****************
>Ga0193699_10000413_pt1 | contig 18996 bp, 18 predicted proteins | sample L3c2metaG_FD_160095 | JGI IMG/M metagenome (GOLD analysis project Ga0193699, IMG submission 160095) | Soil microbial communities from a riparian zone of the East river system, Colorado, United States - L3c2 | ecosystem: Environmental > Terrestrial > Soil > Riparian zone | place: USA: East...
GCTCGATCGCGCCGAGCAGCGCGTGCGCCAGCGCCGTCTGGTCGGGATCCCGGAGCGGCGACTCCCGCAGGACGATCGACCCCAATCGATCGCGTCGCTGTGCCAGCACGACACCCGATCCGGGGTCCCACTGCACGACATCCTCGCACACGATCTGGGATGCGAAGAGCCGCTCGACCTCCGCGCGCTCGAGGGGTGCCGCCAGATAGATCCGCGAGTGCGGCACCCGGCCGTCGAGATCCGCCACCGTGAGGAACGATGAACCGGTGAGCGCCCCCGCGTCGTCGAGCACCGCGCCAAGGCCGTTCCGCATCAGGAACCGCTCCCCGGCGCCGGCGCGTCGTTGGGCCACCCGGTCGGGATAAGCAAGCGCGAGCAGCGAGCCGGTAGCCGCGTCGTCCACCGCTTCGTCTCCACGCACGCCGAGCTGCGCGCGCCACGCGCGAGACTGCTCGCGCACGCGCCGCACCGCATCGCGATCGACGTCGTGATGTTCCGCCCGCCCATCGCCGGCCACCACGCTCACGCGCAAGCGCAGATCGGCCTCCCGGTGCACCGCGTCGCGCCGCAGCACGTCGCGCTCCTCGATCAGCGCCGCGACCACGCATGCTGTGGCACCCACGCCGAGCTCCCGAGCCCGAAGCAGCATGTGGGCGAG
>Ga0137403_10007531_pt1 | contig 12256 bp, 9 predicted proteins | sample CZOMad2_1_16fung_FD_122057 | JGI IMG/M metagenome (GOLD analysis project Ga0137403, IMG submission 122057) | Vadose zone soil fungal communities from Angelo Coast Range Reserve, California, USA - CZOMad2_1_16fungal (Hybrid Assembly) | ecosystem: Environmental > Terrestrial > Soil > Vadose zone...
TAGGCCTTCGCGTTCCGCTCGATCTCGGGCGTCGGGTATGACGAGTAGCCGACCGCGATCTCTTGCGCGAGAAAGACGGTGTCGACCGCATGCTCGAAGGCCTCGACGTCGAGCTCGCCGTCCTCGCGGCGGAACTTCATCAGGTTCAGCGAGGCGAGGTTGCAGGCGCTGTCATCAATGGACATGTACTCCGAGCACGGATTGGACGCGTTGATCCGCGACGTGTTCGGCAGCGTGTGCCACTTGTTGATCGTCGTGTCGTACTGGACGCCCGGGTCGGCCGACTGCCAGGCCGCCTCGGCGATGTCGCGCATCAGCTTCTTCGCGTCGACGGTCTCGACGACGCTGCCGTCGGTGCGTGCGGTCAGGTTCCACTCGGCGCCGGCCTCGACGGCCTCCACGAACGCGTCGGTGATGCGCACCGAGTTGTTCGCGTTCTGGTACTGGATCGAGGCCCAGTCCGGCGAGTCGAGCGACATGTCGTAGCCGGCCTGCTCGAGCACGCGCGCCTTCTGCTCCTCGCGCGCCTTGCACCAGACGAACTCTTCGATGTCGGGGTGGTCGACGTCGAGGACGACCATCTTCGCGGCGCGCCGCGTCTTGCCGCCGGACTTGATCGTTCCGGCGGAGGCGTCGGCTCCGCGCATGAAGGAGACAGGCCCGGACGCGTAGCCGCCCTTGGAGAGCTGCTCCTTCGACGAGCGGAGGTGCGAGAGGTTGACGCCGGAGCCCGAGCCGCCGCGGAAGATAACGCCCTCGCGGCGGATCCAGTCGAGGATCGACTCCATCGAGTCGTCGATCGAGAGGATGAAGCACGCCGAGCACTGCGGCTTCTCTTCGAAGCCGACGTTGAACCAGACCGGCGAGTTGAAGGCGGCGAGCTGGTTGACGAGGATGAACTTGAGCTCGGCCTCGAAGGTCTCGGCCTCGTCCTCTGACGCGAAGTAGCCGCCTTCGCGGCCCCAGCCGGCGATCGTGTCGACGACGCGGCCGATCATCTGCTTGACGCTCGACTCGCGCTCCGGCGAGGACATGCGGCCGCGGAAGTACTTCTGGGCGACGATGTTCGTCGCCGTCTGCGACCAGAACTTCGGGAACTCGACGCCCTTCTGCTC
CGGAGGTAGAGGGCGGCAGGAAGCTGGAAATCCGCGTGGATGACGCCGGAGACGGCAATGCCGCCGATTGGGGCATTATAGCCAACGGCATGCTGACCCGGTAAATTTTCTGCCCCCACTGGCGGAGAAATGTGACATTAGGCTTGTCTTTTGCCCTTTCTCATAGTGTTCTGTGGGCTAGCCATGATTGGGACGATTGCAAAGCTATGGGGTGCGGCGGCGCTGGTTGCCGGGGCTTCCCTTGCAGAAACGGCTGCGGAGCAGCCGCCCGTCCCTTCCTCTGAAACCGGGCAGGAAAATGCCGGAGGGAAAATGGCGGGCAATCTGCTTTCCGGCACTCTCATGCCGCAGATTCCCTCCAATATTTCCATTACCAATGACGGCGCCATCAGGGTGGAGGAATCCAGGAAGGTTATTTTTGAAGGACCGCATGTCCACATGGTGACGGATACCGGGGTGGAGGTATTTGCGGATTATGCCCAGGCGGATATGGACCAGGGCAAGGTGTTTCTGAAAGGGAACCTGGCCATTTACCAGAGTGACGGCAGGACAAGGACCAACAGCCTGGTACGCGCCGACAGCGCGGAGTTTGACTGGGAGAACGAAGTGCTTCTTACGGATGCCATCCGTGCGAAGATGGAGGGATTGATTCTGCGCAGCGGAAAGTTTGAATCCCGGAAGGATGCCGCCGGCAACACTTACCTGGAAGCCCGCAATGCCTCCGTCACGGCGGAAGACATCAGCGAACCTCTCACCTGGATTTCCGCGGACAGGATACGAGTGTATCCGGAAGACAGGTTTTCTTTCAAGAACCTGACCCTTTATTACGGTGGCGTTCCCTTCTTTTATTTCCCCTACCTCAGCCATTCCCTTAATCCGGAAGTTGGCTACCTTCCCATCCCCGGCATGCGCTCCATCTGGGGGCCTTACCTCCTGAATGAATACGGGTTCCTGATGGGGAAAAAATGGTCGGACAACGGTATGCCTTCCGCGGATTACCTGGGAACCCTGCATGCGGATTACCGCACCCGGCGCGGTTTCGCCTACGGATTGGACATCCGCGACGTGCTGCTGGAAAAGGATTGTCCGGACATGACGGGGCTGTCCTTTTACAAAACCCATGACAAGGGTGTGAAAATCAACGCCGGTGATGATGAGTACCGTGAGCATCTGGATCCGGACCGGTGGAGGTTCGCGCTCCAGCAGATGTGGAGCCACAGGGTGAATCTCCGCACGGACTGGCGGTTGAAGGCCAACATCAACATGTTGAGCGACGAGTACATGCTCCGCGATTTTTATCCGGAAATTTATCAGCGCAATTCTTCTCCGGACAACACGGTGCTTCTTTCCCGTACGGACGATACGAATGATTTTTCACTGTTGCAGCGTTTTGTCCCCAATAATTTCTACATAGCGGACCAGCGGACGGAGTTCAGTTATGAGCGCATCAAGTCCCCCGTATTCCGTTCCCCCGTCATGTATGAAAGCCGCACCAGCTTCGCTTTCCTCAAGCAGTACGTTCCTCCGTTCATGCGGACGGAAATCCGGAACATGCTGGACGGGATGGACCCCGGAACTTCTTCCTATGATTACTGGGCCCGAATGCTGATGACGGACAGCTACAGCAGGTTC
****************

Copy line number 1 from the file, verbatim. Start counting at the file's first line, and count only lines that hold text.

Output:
>Ga0193699_10000413_pt1 | contig 18996 bp, 18 predicted proteins | sample L3c2metaG_FD_160095 | JGI IMG/M metagenome (GOLD analysis project Ga0193699, IMG submission 160095) | Soil microbial communities from a riparian zone of the East river system, Colorado, United States - L3c2 | ecosystem: Environmental > Terrestrial > Soil > Riparian zone | place: USA: East...